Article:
The Pre-action Protocol for Media and Communications Claims governs how defamation claims should be brought and managed. The Pre-Action Protocol covers a wide range of actions as well as defamation, including misuse of private information, data protection law, harassment, breach of confidence and malicious falsehood.

Claimants may have an action arise from publication or threatened publication by the print or broadcast media (e.g. newspapers and television programmes), online or social media, or in speech.

Parties are encouraged and expected to take all possible steps to settle the issues and achieve an early resolution, avoiding court where they can.

The first step to making a defamation claim is to draft and issue a Letter of Claim, setting out information such as the basis of the claim and what remedies the claimant is seeking. In setting out details of the claim, the claimant should include information such as:

  • What publication contains the defamatory statements
  • What the defamatory statement was
  • The date of publication or (in the case of slander) where and in what circumstances the statement was spoken
  • What the claimant claims was meant by the defamatory statement
  • In what way the statement was inaccurate or unsupportable
  • How the statement caused or was likely to cause the claimant serious harm

The defendant may respond to the Letter of Claim to accept the claim (in part or in full), request more information, or to reject the claim (together with reasons).

Depending on the defendant’s response, it may be appropriate to use Alternative Dispute Resolution methods, such as mediation, early neutral evaluation (ENE), or arbitration.

If Alternative Dispute Resolution is unsuccessful, the Pre-Action Protocol states that parties should conduct a ‘stocktake’ to review their positions and see whether there are any other options for resolving the claim. The last option is to make a defamation court claim.

Are there any defences to defamation?

There are a number of defences available to parties involved in defamation cases. This includes the defence that the statement is true, or that the statement was “fair comment”.

However, the team here at Saunders are exceptionally experienced in handling defamation claims and can provide advice on how likely a claim is to succeed.

What is the difference between defamation, libel and slander?

Defamation is the umbrella term for the situation where a statement is made that is unfair, untrue and is likely to lower other people’s opinion of the defamed person or business. This is known as a defamation of character and can be either written, spoken or appear online or on social media.

However, the terms “libel” and “slander” are also used to describe such situations, and many find the difference confusing.

What is libel?

The term libel refers to when defamatory statements have been made in a permanent form, such as in print, television broadcasts or on websites.

What is slander?

On the other hand, slander occurs when someone talks about a person or business in a negative way, which may cause damage to their reputation.

What are defamatory statements?

Defamatory statements can be made in a number of ways, including word of mouth, social media and written publications like newspapers or magazines. If something unfair or untrue is said or written about a person or business, which is likely to lower them in the estimation of other people, this is defamation of character.

Do I need a libel lawyer, or do I need a slander lawyer?

Our defamation lawyers specialise in both libel and slander claims. Regardless of how the defamatory statement was made, we will take robust action to restore and protect our client’s reputation.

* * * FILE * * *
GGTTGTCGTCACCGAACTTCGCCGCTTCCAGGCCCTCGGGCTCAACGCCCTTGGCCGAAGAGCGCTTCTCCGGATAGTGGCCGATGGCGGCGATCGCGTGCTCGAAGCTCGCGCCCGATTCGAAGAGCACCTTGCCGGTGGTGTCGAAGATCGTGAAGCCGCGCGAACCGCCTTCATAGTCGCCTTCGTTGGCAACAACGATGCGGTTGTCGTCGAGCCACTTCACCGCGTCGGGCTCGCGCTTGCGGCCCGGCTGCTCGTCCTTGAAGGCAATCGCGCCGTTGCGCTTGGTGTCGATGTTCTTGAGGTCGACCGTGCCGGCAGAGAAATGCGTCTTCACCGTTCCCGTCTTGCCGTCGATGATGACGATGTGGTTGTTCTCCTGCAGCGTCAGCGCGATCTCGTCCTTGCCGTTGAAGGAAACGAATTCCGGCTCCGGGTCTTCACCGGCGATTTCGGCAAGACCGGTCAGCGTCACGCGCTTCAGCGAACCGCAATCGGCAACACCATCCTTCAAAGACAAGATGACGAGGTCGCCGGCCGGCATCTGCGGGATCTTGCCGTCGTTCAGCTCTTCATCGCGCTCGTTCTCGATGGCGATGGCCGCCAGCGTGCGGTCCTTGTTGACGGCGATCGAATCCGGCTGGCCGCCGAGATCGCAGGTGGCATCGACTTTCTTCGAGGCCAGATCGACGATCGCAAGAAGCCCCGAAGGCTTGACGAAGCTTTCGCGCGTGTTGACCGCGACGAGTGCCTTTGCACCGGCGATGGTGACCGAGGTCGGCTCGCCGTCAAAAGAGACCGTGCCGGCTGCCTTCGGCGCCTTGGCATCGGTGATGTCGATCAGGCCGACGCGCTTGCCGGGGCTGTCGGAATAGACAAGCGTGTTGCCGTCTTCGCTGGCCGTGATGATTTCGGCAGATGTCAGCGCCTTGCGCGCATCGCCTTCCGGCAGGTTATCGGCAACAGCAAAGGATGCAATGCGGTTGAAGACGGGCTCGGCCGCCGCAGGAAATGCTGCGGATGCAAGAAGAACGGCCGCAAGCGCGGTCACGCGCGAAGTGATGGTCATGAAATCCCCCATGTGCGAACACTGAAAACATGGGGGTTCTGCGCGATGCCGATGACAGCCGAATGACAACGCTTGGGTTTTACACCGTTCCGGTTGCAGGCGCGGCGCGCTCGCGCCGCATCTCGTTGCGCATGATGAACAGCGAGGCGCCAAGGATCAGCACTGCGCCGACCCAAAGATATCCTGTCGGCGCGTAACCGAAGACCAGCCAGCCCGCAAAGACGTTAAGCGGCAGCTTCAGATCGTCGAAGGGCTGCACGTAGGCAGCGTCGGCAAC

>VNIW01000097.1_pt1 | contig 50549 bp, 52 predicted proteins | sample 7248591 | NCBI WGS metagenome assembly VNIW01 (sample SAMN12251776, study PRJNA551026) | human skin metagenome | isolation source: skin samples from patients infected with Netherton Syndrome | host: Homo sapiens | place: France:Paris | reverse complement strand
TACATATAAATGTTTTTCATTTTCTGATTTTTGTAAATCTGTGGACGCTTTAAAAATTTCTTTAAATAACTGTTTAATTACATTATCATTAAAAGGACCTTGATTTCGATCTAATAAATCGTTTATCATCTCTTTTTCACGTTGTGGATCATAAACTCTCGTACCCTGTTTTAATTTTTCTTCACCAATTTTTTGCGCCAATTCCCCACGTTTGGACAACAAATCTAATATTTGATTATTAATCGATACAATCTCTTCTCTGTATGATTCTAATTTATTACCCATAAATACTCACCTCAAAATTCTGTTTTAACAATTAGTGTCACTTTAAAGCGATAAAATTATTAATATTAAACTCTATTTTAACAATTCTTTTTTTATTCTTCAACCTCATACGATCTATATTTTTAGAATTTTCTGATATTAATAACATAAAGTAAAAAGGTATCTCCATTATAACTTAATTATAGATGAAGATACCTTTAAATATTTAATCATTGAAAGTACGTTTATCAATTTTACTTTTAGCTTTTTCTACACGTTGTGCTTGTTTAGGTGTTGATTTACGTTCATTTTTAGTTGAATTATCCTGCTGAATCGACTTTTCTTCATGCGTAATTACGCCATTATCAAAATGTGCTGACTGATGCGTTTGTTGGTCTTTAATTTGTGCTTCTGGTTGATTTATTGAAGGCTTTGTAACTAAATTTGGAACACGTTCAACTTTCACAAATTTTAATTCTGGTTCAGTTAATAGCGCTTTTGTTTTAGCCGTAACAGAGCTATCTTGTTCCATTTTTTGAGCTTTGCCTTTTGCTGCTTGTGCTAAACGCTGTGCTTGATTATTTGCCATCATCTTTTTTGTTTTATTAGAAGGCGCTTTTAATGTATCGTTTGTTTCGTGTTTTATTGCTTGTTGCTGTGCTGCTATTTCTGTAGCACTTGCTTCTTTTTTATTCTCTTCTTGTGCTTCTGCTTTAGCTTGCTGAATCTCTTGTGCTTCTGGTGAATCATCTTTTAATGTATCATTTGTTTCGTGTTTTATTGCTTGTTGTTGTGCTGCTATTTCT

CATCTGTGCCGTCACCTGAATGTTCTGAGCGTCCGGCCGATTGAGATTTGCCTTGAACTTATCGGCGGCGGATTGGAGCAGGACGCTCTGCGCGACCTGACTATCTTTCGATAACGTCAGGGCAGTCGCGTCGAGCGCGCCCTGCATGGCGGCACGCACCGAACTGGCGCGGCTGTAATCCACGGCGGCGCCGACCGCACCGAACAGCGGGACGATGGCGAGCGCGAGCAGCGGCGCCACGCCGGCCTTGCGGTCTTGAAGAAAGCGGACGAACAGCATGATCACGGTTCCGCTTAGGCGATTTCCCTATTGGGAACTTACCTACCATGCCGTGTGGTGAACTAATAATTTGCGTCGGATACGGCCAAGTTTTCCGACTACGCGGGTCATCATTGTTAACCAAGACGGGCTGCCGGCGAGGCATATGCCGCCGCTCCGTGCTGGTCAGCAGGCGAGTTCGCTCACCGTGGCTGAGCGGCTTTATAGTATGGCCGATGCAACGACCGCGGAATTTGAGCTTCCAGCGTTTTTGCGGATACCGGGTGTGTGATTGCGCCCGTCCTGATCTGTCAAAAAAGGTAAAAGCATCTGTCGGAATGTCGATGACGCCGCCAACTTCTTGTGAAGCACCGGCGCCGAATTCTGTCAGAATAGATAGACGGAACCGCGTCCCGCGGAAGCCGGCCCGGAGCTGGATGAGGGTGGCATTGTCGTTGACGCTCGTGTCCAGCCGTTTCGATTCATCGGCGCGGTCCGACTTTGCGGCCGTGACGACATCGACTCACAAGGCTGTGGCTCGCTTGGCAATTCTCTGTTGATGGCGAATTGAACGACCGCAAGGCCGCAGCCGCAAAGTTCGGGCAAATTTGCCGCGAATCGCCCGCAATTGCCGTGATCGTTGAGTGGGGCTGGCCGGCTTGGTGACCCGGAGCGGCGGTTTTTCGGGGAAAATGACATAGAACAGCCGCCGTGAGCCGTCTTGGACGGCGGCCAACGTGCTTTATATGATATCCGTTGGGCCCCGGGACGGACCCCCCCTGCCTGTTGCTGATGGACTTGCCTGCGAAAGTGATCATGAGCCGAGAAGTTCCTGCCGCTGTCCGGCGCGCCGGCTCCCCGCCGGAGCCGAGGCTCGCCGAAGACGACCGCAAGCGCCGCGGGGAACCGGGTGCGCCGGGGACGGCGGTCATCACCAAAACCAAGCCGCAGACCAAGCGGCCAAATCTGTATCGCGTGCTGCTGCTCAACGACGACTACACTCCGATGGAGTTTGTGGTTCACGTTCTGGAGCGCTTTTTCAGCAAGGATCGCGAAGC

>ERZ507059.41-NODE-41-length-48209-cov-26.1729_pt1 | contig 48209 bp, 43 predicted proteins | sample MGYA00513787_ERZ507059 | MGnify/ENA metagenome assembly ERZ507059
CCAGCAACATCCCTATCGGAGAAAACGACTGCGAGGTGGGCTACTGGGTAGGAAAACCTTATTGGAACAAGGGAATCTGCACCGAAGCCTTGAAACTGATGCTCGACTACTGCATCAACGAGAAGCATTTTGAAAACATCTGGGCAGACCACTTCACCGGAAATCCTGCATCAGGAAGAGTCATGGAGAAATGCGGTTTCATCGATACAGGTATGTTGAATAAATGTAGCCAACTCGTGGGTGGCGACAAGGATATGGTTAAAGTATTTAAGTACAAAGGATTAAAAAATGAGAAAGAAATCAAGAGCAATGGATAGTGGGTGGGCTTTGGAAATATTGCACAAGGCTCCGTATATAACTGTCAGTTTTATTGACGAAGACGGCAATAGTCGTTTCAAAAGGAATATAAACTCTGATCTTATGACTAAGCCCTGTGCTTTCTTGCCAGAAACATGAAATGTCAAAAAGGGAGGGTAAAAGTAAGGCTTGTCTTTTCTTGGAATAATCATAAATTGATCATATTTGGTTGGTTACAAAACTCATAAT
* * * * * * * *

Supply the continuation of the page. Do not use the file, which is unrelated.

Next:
Can someone make a defamation claim if they are not mentioned by name?

Yes, so long as the person or business is identifiable by the defamatory words or material, it is possible to bring a claim for defamation.

Can companies make a defamation claim?

Yes, UK defamation, libel and slander law states that for a company’s defamation claim to be successful, they must prove that the defamatory words or material has caused or is likely to cause significant harm to their business. Significant harm tends to mean a serious financial loss.

Can a person claim for defamatory words published on social media?

Yes, although social media is often less permanent than other forms of publication as posts and comments can be deleted and removed, defamatory words published on social media platforms such as Twitter or Facebook can be just as detrimental to reputation as words published in a newspaper or broadcast.

Social media defamation can even be arguably worse than other forms of defamation because it has such a wide, global reach, and it is easy for content to be republished across the web.

Visit our Defamation, Libel & Slander on Social Media page for more information.

Who do you sue for defamation?

Any person or business involved in publishing the defamatory words or material can be sued. This could include the author of the material as well as the editor, producer, publishing company or (in some cases) a website owner. In the case of website owners, it may not be possible to sue if they were not responsible for the material being published on their website.

What are the time limits for defamation claims?

Under UK defamation law, any person or business affected by defamation must bring their claim within one year of the date of publication. Where the material has been re-published – for example, material that continues to be posted online – the time limit still runs from the date it was first published.

Can you get compensation for defamation?

Compensation may be one of the remedies available to someone who has been the victim of defamation. Other remedies include:

  • An injunction to prevent further publication or to get defamatory material removed or taken down
  • An apology or retraction

Do all defamation claims go to court?

No, some do, but the courts usually try to encourage parties to negotiate a settlement out of court wherever possible. This typically involves writing a letter of claim setting out the basis of the claim and the expected resolution. From here, the parties can attempt to negotiate an appropriate settlement, such as compensation or an apology. If a voluntary settlement is not possible, it may be necessary to go to court. A skilled defamation solicitor can provide detailed advice about the suitability of any settlement offer and the prospects of making a successful court claim.

Saunders Law – Expert Defamation and Commercial Litigation Lawyers London

At Saunders Law, we are dedicated litigators with vast experience assisting clients in resolving their civil and commercial disputes. We are well-known for our high-profile work and excellent client satisfaction. Operating from offices facing the High Court in central London, we are also ideally located to handle all kinds of litigation cases. For a free, no-obligation, initial discussion of how we may be able to help, please contact us.

Call us on 020 7632 4300 or make an enquiry online.